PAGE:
“It was a bizarre and depraved murder.”
John Penycate, author of Psychopath: Case of Patrick Mackay
Even at an early stage in the investigation into the murder of Father Crean, the trail of evidence leads to one man: Patrick Mackay.
He had left his name and address at the train station when he had wanted to get back to London; he had asked for a glass of water at a house after leaving the scene of the murder and he had spoken to a local police officer as he walked through the village.
Two officers are assigned to hunt down Mackay before he kills again. They have one important lead – Mackay is known to have regular contact with another priest in London.
Officers begin contacting priests in the London area and eventually find the man who knows Mackay. He directs them to a hostel near Lewisham, and when they arrive the manager of the hostel is talking on a payphone – to Patrick Mackay. Police search his room and make some alarming discoveries. There are a number of Nazi symbols on the wall – swastikas, pictures of Hitler and Nazi uniforms. Valuable jewellery is hidden under a cushion and police determine that it comes from burglaries committed around Chelsea and Belgravia.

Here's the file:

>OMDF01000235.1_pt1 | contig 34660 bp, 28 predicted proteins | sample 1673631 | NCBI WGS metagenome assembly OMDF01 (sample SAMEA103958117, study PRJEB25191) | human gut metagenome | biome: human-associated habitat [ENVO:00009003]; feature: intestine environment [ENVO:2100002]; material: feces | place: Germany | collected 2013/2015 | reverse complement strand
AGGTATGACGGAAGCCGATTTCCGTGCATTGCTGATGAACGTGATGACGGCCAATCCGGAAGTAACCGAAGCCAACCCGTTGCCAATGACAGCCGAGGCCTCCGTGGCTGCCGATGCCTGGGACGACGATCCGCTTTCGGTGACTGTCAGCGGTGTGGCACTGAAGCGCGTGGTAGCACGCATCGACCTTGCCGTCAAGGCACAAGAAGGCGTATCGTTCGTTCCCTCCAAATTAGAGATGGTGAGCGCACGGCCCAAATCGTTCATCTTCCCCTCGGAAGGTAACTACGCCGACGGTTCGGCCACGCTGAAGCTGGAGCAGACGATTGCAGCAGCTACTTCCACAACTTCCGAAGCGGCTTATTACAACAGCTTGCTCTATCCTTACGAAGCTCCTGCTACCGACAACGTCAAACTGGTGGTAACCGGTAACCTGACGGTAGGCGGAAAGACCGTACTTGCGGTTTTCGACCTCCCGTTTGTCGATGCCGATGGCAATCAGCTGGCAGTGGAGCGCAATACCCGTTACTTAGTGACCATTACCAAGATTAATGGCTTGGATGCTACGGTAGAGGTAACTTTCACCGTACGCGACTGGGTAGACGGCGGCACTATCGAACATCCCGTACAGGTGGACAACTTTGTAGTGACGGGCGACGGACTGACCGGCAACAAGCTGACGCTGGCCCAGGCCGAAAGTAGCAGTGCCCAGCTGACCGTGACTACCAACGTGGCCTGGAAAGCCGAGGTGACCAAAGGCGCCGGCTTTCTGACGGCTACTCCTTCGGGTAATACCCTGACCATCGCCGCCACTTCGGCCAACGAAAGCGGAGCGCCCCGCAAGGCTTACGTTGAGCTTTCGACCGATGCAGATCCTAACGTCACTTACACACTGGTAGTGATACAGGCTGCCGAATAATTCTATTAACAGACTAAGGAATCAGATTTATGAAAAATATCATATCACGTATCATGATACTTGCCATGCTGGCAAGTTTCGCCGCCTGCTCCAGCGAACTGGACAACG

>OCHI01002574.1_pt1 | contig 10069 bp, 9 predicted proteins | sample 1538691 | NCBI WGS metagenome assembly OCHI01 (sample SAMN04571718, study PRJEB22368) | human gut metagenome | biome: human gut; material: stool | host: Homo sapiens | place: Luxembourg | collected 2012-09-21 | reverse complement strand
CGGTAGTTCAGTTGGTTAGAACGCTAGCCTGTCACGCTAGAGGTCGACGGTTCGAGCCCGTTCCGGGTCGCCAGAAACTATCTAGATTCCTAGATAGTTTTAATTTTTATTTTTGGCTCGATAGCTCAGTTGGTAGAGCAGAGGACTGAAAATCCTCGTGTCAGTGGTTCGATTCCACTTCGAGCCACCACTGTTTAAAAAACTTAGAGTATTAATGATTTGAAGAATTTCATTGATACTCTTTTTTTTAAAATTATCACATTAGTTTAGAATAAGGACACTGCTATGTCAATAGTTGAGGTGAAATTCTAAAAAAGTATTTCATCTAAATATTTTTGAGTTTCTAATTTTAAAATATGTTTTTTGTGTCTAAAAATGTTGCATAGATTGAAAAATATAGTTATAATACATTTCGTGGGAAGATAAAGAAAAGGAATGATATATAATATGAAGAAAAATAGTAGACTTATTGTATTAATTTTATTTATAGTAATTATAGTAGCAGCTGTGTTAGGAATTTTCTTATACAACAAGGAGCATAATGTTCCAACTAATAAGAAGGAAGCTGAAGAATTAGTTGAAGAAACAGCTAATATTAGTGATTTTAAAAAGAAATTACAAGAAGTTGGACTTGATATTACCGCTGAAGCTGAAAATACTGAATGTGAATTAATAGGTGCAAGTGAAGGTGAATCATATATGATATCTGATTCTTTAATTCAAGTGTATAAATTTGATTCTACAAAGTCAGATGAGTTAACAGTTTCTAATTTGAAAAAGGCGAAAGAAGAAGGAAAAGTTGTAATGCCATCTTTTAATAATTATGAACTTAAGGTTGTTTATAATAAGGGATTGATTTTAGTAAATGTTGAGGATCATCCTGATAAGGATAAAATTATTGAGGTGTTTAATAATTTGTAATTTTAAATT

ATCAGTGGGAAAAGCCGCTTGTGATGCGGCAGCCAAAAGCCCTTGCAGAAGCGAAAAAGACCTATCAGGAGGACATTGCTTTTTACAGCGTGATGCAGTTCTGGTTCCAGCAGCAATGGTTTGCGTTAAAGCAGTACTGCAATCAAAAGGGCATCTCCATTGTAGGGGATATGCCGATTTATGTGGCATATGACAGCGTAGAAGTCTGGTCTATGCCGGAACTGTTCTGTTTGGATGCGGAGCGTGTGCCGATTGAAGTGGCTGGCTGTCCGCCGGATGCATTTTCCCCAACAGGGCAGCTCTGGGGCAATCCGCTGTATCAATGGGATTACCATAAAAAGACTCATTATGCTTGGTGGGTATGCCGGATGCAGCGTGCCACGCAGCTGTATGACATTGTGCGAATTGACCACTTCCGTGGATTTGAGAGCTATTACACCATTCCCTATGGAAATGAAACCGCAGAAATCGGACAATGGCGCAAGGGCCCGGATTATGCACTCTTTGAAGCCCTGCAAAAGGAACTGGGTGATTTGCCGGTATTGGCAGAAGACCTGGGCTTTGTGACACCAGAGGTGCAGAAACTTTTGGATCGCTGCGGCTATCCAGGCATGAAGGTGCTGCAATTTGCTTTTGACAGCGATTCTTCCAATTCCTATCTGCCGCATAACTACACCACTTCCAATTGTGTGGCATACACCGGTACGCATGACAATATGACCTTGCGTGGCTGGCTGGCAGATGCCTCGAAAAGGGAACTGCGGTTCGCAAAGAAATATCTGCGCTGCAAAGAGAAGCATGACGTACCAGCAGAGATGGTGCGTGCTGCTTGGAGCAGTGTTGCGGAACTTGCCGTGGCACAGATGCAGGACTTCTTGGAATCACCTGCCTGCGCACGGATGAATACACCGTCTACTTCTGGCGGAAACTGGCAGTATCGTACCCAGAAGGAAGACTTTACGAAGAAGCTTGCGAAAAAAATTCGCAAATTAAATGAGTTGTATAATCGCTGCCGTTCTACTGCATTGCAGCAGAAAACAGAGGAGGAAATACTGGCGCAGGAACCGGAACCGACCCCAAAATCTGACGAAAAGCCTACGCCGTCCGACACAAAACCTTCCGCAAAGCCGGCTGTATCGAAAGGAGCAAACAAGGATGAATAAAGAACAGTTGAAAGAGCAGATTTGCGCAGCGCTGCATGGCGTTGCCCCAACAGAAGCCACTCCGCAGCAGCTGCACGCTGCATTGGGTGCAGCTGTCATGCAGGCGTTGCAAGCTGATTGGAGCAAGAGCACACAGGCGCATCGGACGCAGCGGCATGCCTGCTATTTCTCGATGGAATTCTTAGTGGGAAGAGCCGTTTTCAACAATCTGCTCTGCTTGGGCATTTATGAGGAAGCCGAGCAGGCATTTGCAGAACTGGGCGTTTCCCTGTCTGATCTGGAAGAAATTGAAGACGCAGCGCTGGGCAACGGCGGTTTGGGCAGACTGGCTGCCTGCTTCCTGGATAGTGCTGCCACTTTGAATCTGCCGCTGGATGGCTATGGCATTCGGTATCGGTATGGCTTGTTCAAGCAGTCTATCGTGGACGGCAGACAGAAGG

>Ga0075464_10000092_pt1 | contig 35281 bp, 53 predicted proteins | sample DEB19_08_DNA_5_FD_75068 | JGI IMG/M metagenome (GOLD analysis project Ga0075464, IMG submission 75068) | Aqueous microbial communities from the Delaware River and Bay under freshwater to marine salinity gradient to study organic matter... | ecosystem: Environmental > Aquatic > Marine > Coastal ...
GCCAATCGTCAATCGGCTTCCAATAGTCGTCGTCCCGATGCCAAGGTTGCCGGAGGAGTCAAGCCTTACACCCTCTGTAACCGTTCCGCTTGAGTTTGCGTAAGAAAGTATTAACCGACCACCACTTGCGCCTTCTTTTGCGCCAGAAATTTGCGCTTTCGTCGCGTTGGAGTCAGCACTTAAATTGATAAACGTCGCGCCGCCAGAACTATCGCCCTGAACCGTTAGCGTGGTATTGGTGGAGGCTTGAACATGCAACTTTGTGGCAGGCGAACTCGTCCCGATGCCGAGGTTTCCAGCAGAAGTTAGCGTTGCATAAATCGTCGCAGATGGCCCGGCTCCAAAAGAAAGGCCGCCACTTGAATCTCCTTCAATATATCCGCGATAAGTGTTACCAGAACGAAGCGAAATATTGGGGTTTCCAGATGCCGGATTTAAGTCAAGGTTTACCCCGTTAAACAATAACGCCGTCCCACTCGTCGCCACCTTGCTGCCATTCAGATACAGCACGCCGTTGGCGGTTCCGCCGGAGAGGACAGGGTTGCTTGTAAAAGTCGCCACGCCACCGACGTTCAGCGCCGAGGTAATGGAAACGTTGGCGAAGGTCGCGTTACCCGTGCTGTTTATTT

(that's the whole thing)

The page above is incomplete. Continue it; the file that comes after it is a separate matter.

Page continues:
Residents of the hostel tell officers that Mackay also sometimes stays with a family in South West London and within 24 hours they have traced them. Unfortunately, in that time Mackay commits another crime.
On Saturday night – the day after he kills Father Crean – Mackay targets a retired nurse walking home alone. He follows her back to her flat and he forces his way in. He robs his victim, but fortunately she doesn’t anger him and she remains alive.